Does Courage In Politics Still Matter In America

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There are numerous occasions throughout ones political career, which presents the opportunity to impress a cynical public, to reach deep inside the public's repository of ill will specially reserved for a profession few understand or can relate to. Consequently, once afforded the opportunity to exhibit any form of inspiration, there remains a responsibility to do so. To that end, it appears the public and party faithful alike are often left wholly disappointed. For reasons that emerge shallow, with little regard to substance, politicians at times defy logic, and the obvious, by acting in a manner contrary to reason or sound judgment. Some years ago I was introduced to a book that presented extraordinary examples of political and moral courage, and which has guided my belief in politics and democracy over the course of my involvement at a party level. I often leaf through the well-worn pages when exposed to week or undeserving political leadership. Not surprisingly the events in America (and at times in Canada) over the past year have caused a review of the entire book, front to back.

To enhance my argument I would present to each of our leaders, respectfully, the notion that "we-the- people" expect exceptional moral and political courage from each of them. We should reinforce the notion that a political organizations strength remains within its volunteers, structure and governance through to the elected members, not the reverse. Every political party at some point faces a crossroad, the successful of them recognize when they are there. If political history has taught us anything, it surely is that the ones who take the ostrich-approach eventually fail to exist. We have the tools and the talent, and, at this place, and at this time, we must only support candidates with the deep moral and political courage. History will judge the coming year to be sure. However, the outcome we choose will set us on a course of discovery and reinvention as a nation or potential irrelevance in the eyes of our naysayers. Many, including historians will, when all is said and done, point to this time as the defining legacy of all political parties' and politicians alike. They will talk with fondness and not a little bewilderment of our choices, or they will speak in enviable tones of our good judgment and courage. These words, written a half century ago, are as powerful and relevant today as any time in political history. For many of us, this statement resonates to our core and reveals a painful and overlooked truth. From my humble perspective within this still-relevant movement, it is no longer acceptable to wish for our savior to appear gift-wrapped and riding in on a white horse. We must raise our expectations significantly and demand 'powerful' leadership from each of our representatives. No sub-par performances, no status quo, no deals to ensure political longevity or importance. Because of previous gladness.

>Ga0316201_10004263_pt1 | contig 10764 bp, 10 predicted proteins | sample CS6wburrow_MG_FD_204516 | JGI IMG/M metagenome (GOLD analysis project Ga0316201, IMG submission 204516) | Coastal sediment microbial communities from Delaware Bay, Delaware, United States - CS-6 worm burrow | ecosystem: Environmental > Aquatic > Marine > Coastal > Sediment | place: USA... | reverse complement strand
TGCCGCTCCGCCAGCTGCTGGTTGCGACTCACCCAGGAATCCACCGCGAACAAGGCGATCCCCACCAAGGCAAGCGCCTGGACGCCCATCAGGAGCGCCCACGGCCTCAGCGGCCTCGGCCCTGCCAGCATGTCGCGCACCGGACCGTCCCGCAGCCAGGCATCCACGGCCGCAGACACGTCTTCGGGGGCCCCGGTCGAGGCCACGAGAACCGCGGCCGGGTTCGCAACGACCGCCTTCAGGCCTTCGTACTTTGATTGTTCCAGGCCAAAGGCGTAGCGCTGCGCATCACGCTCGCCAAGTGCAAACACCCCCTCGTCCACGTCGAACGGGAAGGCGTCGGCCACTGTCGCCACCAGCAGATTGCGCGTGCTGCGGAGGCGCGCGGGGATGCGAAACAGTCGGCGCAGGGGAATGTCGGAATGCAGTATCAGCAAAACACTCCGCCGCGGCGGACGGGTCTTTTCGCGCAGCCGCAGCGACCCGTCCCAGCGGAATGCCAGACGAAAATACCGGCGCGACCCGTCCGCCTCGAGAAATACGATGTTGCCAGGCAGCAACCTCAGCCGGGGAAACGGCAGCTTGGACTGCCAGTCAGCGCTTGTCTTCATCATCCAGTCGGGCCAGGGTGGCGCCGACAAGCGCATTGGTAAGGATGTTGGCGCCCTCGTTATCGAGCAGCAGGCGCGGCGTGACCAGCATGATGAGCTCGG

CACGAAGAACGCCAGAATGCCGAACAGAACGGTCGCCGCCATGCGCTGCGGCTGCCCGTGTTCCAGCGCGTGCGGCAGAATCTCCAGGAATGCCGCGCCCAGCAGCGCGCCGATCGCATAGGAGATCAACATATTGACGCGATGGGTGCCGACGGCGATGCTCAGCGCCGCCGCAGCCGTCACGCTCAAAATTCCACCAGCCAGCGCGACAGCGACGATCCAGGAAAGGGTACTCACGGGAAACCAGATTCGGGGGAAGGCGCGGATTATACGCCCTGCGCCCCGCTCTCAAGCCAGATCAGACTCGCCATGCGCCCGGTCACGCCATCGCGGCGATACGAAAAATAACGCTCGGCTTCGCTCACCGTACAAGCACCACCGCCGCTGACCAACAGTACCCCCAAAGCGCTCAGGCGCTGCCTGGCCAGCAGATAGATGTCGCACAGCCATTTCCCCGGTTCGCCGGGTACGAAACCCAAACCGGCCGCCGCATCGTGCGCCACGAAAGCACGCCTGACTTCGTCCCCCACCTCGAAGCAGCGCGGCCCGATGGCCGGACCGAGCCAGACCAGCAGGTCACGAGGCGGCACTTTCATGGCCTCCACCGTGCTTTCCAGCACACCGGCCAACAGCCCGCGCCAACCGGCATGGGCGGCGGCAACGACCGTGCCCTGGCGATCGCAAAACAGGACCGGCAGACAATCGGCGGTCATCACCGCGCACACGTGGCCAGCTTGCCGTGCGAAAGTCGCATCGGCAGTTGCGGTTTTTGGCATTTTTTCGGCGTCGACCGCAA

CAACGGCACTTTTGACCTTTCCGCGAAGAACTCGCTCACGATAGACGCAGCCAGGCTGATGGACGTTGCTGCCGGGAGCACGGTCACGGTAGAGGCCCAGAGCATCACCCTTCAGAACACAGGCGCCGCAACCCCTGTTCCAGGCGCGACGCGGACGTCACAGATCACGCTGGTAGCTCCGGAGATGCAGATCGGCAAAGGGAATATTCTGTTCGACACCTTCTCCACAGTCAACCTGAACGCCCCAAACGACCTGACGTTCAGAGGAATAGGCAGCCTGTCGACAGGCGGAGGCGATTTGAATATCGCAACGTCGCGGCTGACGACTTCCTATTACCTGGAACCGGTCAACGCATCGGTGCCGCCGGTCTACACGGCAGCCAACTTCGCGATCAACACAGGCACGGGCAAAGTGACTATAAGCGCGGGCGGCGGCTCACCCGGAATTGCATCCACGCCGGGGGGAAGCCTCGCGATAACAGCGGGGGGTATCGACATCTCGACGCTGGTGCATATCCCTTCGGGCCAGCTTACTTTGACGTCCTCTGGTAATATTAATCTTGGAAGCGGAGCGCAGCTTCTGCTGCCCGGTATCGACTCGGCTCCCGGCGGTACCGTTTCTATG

No one seemed particularly worried about Xu. I spoke to an eight-year veteran of the gym, a plump and genial man surnamed Wang, who happened to work for CCTV, the state broadcaster. Wang said that while he did not support the violence, he was fundamentally sympathetic to Xu’s quest. "Otherwise, young people will continue to believe in these fakes," he said. When I entered Xu’s office he glanced at me conspiratorially and motioned me over to look at an icon on his phone. It was a VPN. I asked him why, after abstaining for so long, he had finally started using one. He told me recent events had caused him to conclude he would never be on the right side of the law in China, no matter what he did. Not long after he signed the contract to fight Wang Zhenling, his 18th tai chi grandmaster, relevant authorities informed him that the match, or any future matches, would not be allowed to take place. "What makes me angry," he added, "is that I’ve been very careful. Everything I’ve said has been true. If I had been lying to people, sure, I can accept punishment. But I’ve said nothing wrong.

As someone who has been living and reporting in China for five years, I was caught off guard by Xu’s belief in the power of truth and sincerity. Such a belief is something that’s become almost impossible to hold onto in China, where the truth has long since ceased to matter. The week I went to meet Xu at his gym, the Party had pivoted its policy toward coverage of the Hong Kong protests from the usual program of suppression to an all-out disinformation campaign. State media organs blared with reports of protester violence and a secret CIA plot. These reports left out the disproportionate brutality being inflicted by the Hong Kong police, and that a protestor had lost an eye to a bean bag round. In a matter of seconds I watched him transform from the laconic, somewhat sullen man I had just interviewed into the charismatic personality I recognized from Hot Takes. He talked without pause for the next 45 minutes, weaving together a pocket history of MMA with heavy doses of autobiographical narrative and thoughts on everything from Bruce Lee to yoga.